Are ButcherBox Steaks Worth The Hype?

Let's face it, some subscription boxes have more legs than others. In the case of ButcherBox, those legs are very often literal. While it can be tough to work through a curated delivery of various perfumes every month, a box of meat on the welcome mat will vanish quickly for as long as omnivores need to eat. After a company solves the logistical problems of moving a box of raw meat across the country, it just has to compete with local accessibility, cost, and quality. 

With a focus on grass-fed beef (and free-range other animals) raised ethically and sustainably, ButcherBox has quality down pat, along with a prioritization of morality and environmental concerns that are all-too-rare in the meat and subscription meal industries. So does ButcherBox make the grade, and is that grade prime? Let's dig into the details to see how it all works, compare it with similar options, and test whether it's worth subscribing to the meatiest of monthly deliveries.

The history of ButcherBox

Founded in 2015, according to Entrepreneur of the Year, the company ButcherBox prioritizes the biggest problems with the commercial meat industry: humane treatment of animals, environmentally sound practices, and accessibility. CEO and founder Mike Salguero wanted to put grass-fed beef with a traceable history on the table for anyone who wanted it and partnered with a local rancher to distribute a beef share through his church. From this foundation, ButcherBox emerged as a mail-order distributor of community-supported agriculture meat shares.

It's also a certified B Corporation, meaning it meets (and its meats) an exacting standard of social and environmental responsibility, accountability, and transparency. This is especially important for a meat supplier, given the industry's impact on our collective greenhouse-gas footprint; something ButcherBox is exceptionally diligent about. Animal proteins have become a literally heated topic, and ButcherBox recognizes that while some people aren't ready to give up meat, they can do everything possible to minimize its impact while making life more comfortable for the animal. The fact that these conditions are actually conducive to taste just proves there's room for change in our diets.

What meats does ButcherBox sell?

Though grass-fed and -finished beef remain the first and foremost focus, ButcherBox has expanded to offer free-range, organic chicken, traditional family-farm pork, and sockeye salmon from small fishing operations in Alaska. ButcherBox occasionally offers lamb and turkey as well. In all cases, the company prioritizes admirable requirements like sustainability, healthy and happy existences for the animals, small-business and family-owned farms, while refusing to sacrifice the quality of the meat. In fact, it's not hard to argue these things go hand-in-hand for a guarantee of enjoyment and peace of mind that quickly proves its worth.

ButcherBox sent us a sample delivery of its best-selling beef products. Its bill of lading included strip steak, flat-irons, rib eye, burger, filet mignon, and top sirloin: 7.25 pounds in all. The meat arrives at your door frozen, or near enough, that you won't worry about the quality concerns of stowing it in the freezer until you can work your way through this impressive array of animal protein.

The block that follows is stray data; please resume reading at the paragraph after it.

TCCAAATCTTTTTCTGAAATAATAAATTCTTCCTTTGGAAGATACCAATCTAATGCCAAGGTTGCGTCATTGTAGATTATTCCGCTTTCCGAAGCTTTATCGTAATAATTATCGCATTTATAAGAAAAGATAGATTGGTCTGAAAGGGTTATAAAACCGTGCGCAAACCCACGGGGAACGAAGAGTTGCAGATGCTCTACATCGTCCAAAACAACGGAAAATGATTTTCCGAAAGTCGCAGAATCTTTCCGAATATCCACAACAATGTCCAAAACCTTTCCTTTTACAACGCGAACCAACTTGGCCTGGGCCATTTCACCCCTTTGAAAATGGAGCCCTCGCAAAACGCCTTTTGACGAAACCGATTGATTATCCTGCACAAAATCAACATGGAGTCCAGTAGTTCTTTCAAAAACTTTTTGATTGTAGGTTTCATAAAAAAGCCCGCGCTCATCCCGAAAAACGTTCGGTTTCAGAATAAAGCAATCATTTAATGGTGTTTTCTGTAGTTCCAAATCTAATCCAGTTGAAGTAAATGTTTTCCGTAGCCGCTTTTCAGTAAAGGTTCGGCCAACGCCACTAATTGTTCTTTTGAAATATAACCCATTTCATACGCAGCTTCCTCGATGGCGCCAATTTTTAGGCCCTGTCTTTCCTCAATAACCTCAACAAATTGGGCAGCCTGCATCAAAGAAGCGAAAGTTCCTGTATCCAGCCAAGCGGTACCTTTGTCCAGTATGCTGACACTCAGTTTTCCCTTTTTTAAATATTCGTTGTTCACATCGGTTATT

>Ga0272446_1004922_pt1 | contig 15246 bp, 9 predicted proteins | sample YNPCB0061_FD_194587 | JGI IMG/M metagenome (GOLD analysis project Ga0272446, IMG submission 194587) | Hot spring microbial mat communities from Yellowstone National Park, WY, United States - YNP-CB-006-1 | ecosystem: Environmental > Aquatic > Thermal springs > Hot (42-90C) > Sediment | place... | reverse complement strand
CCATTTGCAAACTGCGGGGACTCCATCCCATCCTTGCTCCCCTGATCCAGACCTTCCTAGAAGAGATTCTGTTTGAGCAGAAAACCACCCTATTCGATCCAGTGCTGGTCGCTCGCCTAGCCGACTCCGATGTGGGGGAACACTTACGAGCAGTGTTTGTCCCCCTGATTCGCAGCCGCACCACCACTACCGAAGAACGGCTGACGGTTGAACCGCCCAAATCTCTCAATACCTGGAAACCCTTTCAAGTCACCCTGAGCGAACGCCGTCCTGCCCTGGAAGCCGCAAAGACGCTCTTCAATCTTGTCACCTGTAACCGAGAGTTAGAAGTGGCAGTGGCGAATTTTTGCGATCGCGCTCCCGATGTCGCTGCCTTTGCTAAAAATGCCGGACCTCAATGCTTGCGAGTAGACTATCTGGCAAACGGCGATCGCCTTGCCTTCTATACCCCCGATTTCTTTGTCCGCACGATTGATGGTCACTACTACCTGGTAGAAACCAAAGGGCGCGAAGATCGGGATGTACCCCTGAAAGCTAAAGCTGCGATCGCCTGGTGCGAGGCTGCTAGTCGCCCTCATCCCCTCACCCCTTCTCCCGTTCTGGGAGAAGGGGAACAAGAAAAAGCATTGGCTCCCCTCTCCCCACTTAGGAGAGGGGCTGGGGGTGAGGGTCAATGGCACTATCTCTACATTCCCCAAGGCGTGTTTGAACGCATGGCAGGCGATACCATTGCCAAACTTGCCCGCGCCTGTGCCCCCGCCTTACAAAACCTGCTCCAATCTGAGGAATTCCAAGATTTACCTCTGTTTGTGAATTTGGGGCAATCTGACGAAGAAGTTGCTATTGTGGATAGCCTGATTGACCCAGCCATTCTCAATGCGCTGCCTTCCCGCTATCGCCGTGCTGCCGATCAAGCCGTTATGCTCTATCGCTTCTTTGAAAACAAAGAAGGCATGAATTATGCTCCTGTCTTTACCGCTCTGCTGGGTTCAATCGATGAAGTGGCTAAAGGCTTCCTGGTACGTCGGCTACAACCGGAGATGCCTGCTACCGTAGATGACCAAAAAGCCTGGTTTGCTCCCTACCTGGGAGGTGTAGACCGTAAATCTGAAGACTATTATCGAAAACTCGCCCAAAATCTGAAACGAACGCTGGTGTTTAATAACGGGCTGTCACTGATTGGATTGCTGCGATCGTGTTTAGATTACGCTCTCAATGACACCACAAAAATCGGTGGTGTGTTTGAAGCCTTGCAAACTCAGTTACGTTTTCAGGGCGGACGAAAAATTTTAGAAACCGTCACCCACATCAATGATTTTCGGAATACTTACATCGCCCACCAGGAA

Where it sources meat from

The commitment to quality has sent ButcherBox as far abroad as Australia to source the best beef. That may be anathema thinking to the cattle-proud states of America, but in a lengthy case for the superiority of the Australian option, ButcherBox explains the cows used in Australian ranching are ranked by clearer, high-quality standards based on taste compared to the U.S. grading system of fat-to-meat distribution, after a lifetime of happily roaming open pasture to select their own grass meals.

ButcherBox does still work with American and Canadian suppliers, but with just 4% of the U.S. beef market grass-fed, the dubiousness of grain-finishing, and the company committed to pasture-raised beef free from antibiotic and hormone supplements, the Australian option is a boon for its standards. For this reason, the land down under supplies most of ButcherBox's beef and lamb.

ButcherBox's salmon comes wild-caught from small fishing operations in Alaska, while its chicken is certified organic. The company avows that its pork producers do not use crating or farrowing, and feeds their pigs an all-vegetarian diet: again, free of hormones and antibiotics.

How to order ButcherBox

Ordering from ButcherBox could be easier. Choosing a box takes you to a sign-up page where an email gateway will resume the process with an offsite check-in at your inbox. Frankly, we'd prefer to subscribe and set up our cart from one fluid customer journey funnel on site, with the email collection coming at the end. Why? So we can poke around our options easier when we're committed to ordering. The page you really want when you're ready to pull the trigger is not "Get started," but ButcherBox's, "How it works" explanation. There, you'll find the six basic subscriptions, though the gift options are on a different section of ButcherBox entirely, which are without a sign-up obstacle.

A little unity in the user experience is all we're asking for, ButcherBox gang. Don't bounce our attention around the site when we could be compiling our own orders alongside the holiday gifts for our families.

One caveat for the paranoid-minded: To optimize its efforts, ButcherBox uses what Mashed calls a ton of data. This creates a profile of its main customer, without any evident granular privacy concerns. But it's still worth knowing if such things matter to you.

How much does it cost?

ButcherBox offers numerous options, all of which include beef unless you create a custom box (though it seems foolish to forego steak of this standard). Most options are in the eight-to-11-pound range at $146 per month, though the custom box is $169 for a projected range of nine to 14 pounds. ButcherBox touts it as 20% more meat — not a bad coupon for a 15% total cost increase. For ease of assumption at 10 pounds, that's $14.60 per pound of beef on the main boxes — and with a 20% bump in the custom order, that's $14.08 per pound. While costs compare evenly, you gain your choice of cuts on the net-cheaper option.